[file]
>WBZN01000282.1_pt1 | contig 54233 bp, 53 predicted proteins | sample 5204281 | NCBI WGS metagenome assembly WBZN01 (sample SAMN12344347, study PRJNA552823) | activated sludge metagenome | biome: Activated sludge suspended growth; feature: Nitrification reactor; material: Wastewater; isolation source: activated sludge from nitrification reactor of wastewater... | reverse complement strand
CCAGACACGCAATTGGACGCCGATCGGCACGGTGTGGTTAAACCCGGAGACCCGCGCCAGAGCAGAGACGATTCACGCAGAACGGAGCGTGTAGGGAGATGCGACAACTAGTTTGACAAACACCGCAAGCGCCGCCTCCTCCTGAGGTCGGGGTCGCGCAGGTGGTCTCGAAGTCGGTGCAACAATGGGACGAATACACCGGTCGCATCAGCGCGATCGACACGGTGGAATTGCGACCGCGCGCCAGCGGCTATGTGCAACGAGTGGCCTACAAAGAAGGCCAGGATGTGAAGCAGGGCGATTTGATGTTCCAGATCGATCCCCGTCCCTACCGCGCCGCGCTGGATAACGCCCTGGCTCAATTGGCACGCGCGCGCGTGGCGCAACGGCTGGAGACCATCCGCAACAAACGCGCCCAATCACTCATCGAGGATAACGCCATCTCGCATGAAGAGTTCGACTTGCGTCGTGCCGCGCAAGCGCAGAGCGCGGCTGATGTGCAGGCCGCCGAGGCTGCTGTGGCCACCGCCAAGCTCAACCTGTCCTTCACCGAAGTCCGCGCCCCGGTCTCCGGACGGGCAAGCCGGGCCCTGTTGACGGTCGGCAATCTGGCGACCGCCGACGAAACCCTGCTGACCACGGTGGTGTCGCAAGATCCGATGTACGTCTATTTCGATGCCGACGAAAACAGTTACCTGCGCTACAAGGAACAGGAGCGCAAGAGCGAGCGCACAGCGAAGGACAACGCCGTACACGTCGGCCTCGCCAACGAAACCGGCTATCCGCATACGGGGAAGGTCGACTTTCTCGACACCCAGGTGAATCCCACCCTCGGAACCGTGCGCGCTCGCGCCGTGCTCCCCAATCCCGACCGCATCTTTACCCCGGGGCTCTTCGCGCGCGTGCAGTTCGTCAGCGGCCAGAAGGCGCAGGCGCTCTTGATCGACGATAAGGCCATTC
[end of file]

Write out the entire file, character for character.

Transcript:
>WBZN01000282.1_pt1 | contig 54233 bp, 53 predicted proteins | sample 5204281 | NCBI WGS metagenome assembly WBZN01 (sample SAMN12344347, study PRJNA552823) | activated sludge metagenome | biome: Activated sludge suspended growth; feature: Nitrification reactor; material: Wastewater; isolation source: activated sludge from nitrification reactor of wastewater... | reverse complement strand
CCAGACACGCAATTGGACGCCGATCGGCACGGTGTGGTTAAACCCGGAGACCCGCGCCAGAGCAGAGACGATTCACGCAGAACGGAGCGTGTAGGGAGATGCGACAACTAGTTTGACAAACACCGCAAGCGCCGCCTCCTCCTGAGGTCGGGGTCGCGCAGGTGGTCTCGAAGTCGGTGCAACAATGGGACGAATACACCGGTCGCATCAGCGCGATCGACACGGTGGAATTGCGACCGCGCGCCAGCGGCTATGTGCAACGAGTGGCCTACAAAGAAGGCCAGGATGTGAAGCAGGGCGATTTGATGTTCCAGATCGATCCCCGTCCCTACCGCGCCGCGCTGGATAACGCCCTGGCTCAATTGGCACGCGCGCGCGTGGCGCAACGGCTGGAGACCATCCGCAACAAACGCGCCCAATCACTCATCGAGGATAACGCCATCTCGCATGAAGAGTTCGACTTGCGTCGTGCCGCGCAAGCGCAGAGCGCGGCTGATGTGCAGGCCGCCGAGGCTGCTGTGGCCACCGCCAAGCTCAACCTGTCCTTCACCGAAGTCCGCGCCCCGGTCTCCGGACGGGCAAGCCGGGCCCTGTTGACGGTCGGCAATCTGGCGACCGCCGACGAAACCCTGCTGACCACGGTGGTGTCGCAAGATCCGATGTACGTCTATTTCGATGCCGACGAAAACAGTTACCTGCGCTACAAGGAACAGGAGCGCAAGAGCGAGCGCACAGCGAAGGACAACGCCGTACACGTCGGCCTCGCCAACGAAACCGGCTATCCGCATACGGGGAAGGTCGACTTTCTCGACACCCAGGTGAATCCCACCCTCGGAACCGTGCGCGCTCGCGCCGTGCTCCCCAATCCCGACCGCATCTTTACCCCGGGGCTCTTCGCGCGCGTGCAGTTCGTCAGCGGCCAGAAGGCGCAGGCGCTCTTGATCGACGATAAGGCCATTC